IBM Cloud, Watson: Suffering From OS/2 Warp Deja Vu?

IBM’s latest quarterly financial results reinforce a growing concern: The technology giant may ultimately become an also-ran in the cloud computing and artificial intelligence markets. The current business scenario is somewhat akin to IBM in the 1990s — which tried and failed to make OS/2 the preferred software platform for client-server computing — ultimately losing out to Windows desktops along with Windows NT and Linux servers.

IBM CEO Ginni Rometty

Part of IBM’s current problem involves the way it reports financial results. By lumping together cloud and cognitive software sales into one line item, the company may actually be undermining a relatively decent (though far from stellar) cloud story.

For its Q1 of fiscal 2019, IBM yesterday reported:

  • Total revenue of $18.182 billion, down from $19.072 billion in the corresponding quarter last year.
  • Cloud and cognitive software revenue of $5.037 billion, down from $5.116 billion. (NOTE: Reading that one line, some media reports erroneously said cloud revenues were down. In reality, the cloud revenues rose — which suggests the cognitive piece of the business is a laggard, even tough IBM says cognitive applications revenues grew 4 percent.)
  • Net income of $1.591 billion, down from $1.679 billion.

The earnings beat Wall Street’s expectations, but revenues were short of analyst expectations, SeekingAlpha says.

IBM Growth Moves: Mixed Results

IBM CEO Ginni Rometty since 2012 has been reshaping the company for growth markets such as cloud services, cognitive computing, mobile, security and more. IBM has also been selling off slow-growth or no-growth software businesses.

The company’s current status, generally speaking, hasn’t impressed me. Among the reasons:

  • Gartner says the worldwide public cloud market will grow 17.3 percent in 2019. But IBM’s annual as-a-service run rate grew only 10 percent year-over-year in Q1 2019. AWS and Azure are larger and are growing far more rapidly.
  • The artificial intelligence market is expected to exceed $191 billion by 2024, representing a compound annual growth rate of 37 percent from about 2018, according to this report. And yet it’s safe to say that IBM’s own cognitive software revenues were relatively flat and perhaps even down in some areas.

Next Up: Red Hat Won’t Save IBM

Amazon Web Services and Microsoft Azure are running away with the public cloud market, while Google Cloud Platform is at least giving chase with some new and innovative MSP-oriented moves.

As a result, many ISVs (independent software vendors) and MSPs are embracing multi-cloud management strategies that extend across AWS and Azure — and, increasingly, Google. IBM occasionally pops up in that multi-cloud management conversation — but not frequently enough, in my opinion.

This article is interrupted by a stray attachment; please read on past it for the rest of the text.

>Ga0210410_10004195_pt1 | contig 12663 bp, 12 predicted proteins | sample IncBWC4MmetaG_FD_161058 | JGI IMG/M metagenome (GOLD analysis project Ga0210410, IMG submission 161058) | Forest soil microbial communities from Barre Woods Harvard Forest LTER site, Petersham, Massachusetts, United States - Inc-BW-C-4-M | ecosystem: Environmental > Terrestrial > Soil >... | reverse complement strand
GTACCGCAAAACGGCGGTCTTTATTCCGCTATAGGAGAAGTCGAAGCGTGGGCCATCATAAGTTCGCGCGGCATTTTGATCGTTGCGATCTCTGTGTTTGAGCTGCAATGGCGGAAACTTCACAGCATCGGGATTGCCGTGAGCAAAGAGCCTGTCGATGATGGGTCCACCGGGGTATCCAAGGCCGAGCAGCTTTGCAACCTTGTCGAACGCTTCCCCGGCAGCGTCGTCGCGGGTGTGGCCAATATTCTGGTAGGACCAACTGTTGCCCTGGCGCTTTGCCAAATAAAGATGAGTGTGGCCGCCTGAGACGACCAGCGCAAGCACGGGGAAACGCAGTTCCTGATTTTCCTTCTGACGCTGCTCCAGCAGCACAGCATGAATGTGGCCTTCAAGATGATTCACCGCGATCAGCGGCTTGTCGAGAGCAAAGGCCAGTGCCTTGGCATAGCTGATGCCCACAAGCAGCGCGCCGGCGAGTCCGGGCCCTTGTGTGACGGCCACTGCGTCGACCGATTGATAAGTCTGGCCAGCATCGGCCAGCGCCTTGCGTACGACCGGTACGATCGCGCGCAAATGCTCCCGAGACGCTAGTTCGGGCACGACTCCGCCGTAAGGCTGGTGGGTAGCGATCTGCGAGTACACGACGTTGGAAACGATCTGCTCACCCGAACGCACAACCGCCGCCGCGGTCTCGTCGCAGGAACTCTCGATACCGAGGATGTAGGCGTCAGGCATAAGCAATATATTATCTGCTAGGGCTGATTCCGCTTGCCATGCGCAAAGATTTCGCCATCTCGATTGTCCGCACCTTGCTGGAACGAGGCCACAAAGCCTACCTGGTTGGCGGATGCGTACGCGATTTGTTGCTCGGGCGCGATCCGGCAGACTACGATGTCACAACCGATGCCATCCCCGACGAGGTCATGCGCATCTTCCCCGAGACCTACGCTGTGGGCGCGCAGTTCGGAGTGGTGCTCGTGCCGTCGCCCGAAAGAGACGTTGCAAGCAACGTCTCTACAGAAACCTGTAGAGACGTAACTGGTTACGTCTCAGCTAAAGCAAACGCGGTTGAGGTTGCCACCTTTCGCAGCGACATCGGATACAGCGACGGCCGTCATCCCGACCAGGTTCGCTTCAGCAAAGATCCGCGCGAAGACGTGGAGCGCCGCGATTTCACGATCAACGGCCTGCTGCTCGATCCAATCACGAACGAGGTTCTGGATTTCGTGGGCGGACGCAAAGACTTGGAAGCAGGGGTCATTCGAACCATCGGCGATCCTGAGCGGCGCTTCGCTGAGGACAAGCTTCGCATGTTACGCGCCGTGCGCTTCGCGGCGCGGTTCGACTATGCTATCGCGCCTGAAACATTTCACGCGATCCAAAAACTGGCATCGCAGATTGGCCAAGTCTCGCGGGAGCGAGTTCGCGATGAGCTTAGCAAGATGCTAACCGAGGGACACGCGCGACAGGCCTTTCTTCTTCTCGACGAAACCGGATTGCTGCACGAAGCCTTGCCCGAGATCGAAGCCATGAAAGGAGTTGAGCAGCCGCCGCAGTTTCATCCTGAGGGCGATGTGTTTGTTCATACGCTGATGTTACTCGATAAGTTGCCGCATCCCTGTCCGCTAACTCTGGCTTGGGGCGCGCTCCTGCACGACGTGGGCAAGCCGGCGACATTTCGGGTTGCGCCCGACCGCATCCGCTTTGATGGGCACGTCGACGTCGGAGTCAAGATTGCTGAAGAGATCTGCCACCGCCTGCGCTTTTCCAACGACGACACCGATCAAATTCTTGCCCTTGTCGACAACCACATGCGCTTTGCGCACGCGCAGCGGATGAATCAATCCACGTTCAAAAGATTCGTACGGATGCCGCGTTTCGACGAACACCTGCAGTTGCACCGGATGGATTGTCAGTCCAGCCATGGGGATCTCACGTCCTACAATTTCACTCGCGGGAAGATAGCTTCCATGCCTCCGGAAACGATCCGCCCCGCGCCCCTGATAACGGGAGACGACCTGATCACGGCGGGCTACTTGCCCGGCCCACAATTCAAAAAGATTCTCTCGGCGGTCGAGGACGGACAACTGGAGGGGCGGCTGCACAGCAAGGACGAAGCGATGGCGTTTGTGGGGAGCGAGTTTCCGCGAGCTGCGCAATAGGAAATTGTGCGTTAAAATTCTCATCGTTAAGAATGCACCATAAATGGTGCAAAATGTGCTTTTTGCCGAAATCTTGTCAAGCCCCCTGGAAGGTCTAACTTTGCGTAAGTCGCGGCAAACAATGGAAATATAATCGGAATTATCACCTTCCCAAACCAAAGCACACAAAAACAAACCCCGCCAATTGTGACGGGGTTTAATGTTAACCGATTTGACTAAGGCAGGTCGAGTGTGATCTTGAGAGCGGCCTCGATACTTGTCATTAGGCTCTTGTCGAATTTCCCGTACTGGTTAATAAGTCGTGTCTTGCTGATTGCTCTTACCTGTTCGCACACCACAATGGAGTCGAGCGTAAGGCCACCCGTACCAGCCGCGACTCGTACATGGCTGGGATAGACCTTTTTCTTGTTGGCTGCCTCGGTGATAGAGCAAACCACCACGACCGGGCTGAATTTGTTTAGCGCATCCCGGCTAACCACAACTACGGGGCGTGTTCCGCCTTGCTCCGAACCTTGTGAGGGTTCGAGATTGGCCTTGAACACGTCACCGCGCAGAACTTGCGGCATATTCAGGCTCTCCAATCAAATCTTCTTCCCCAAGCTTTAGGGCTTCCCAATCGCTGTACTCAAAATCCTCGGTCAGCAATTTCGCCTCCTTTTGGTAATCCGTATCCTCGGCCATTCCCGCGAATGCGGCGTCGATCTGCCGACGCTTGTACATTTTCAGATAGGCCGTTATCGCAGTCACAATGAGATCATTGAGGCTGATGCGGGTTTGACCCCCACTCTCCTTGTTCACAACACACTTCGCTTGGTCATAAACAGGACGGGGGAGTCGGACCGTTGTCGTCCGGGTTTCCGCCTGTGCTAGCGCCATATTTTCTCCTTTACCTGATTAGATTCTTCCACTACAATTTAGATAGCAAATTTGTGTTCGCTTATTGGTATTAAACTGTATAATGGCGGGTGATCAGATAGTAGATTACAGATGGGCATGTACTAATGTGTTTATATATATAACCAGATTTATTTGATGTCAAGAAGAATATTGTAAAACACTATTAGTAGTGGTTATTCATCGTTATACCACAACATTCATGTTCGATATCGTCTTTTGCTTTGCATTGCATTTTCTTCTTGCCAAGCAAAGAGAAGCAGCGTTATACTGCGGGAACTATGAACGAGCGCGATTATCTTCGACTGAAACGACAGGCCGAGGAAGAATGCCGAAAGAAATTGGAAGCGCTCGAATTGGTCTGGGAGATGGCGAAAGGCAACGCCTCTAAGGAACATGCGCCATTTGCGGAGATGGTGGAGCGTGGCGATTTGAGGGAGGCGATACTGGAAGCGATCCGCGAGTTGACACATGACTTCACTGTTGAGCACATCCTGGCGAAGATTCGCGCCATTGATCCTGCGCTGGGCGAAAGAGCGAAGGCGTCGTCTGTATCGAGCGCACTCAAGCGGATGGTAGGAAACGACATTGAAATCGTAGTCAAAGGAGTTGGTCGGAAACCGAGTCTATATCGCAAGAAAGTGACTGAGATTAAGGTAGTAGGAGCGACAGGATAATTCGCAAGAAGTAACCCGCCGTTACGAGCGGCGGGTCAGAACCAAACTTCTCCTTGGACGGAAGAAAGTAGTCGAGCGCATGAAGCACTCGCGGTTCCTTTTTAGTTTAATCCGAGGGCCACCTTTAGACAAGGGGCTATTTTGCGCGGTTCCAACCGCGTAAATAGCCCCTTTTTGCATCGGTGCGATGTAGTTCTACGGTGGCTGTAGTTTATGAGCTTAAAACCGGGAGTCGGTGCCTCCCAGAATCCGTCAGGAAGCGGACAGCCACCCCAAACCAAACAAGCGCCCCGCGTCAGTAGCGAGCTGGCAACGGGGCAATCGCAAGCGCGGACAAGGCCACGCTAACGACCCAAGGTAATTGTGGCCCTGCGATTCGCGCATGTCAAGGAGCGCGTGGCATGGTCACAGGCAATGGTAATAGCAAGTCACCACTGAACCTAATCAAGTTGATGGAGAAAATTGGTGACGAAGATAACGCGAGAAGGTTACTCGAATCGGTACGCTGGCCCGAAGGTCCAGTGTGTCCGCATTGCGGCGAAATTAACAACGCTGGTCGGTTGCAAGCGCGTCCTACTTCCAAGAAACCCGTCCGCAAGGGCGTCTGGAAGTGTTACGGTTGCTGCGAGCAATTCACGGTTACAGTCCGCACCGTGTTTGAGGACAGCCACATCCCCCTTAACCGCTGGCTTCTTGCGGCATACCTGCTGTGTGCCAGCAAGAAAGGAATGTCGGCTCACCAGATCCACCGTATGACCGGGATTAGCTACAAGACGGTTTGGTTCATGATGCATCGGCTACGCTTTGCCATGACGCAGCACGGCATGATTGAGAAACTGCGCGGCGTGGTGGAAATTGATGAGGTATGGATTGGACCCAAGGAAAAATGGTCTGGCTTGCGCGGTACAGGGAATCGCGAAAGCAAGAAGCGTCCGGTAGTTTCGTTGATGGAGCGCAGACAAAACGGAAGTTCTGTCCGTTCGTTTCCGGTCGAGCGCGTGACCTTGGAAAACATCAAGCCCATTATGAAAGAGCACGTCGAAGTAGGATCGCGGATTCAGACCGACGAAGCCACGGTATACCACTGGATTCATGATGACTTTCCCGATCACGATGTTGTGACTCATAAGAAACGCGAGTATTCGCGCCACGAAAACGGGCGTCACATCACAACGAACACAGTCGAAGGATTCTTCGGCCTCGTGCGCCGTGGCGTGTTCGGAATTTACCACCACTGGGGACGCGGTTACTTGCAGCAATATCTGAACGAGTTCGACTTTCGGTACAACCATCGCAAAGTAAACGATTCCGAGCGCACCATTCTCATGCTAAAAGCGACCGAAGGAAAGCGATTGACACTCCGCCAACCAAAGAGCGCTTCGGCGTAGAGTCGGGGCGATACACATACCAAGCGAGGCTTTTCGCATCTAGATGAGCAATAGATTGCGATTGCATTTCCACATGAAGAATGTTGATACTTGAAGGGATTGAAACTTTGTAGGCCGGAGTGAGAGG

IBM’s answer to the cloud challenge involves buying Red Hat for hybrid-cloud software. The concept: Red Hat Enterprise Linux (RHEL) is very popular within on-premises data centers and across public clouds. Buying Red Hat, therefore, gives IBM instant credibility as a multi-cloud and hybrid cloud software provider.

That’s true. But there are three problems with the IBM-Red Hat strategy:

Challenges and Opportunities

Several bottom-line realities are quite clear:

In other words, IBM leaders missed the most important point of the cloud era — they didn’t make Watson easy to consume.

OS/2 Warp Deja Vu?: For me, it’s a case of deja vu. Roughly 25 years ago, IBM OS/2 may have been the strongest operating system on the market. But the best technology didn’t win because (A) it was difficult to install/consume and (B) lacked ISV support. Fast forward to present day, and similar trends are surfacing with IBM Cloud and Watson — especially as ISVs flock to Azure and AWS.

When OS/2’s limited opportunities became clear, IBM went out and acquired Lotus Notes to move into the faster-growth groupware collaboration market. It was a good move for about a decade — until Microsoft Exchange Server ultimately crushed IBM in that sector.

IBM: Where’s the Killer Idea?

Fast forward to present day. IBM has essentially lost the public cloud wars, and will acquire Red Hat to try and win the hybrid cloud wars. Amid all that, IBM’s overall business is holding up reasonably well. Overall cloud revenues are growing.

IBM CFO James Kavanaugh

Good profits and cash flow will fund R&D, and there are additional opportunities on the horizon. Chief among them: Areas like Blockchain and security.

In security, IBM delivered double-digit growth in Q1 2019, and has good traction with threat management software and services offerings, including QRadar and Resilient, CFO Jim Kavanaugh said during yesterday’s earnings call. Also, IBM’s security intelligence operations and consulting services, which detect and respond to security threats for clients, are gaining momentum, he added.

Those are promising anecdotes. But overall, it’s clear to me that IBM’s so-called strategic imperatives haven’t fully paid off for the company, its customers or its partners.

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    Jay McBain:

    Joe, very well written and thought out analysis. One nuance that is becoming abundantly clear is that emerging tech (such as AI, automation, IoT, blockchain, etc) is an embed strategy in other ecosystems as opposed to a product on its own. Focusing on AWS, Google, Microsoft, Salesforce and dozens of other ecosystems is critical for IBM Watson, Security, and other divisions. The IBM channel may not be fully tuned into what this means at a scale that is required.

    Joe Panettieri:

    Hey Jay: Thanks for the note and the important nuance. We’ll be watching closely to see if the overdue ‘Watson Anywhere’ strategy begins to make the technology more consumable for all interested parties…

    Joe Panettieri:

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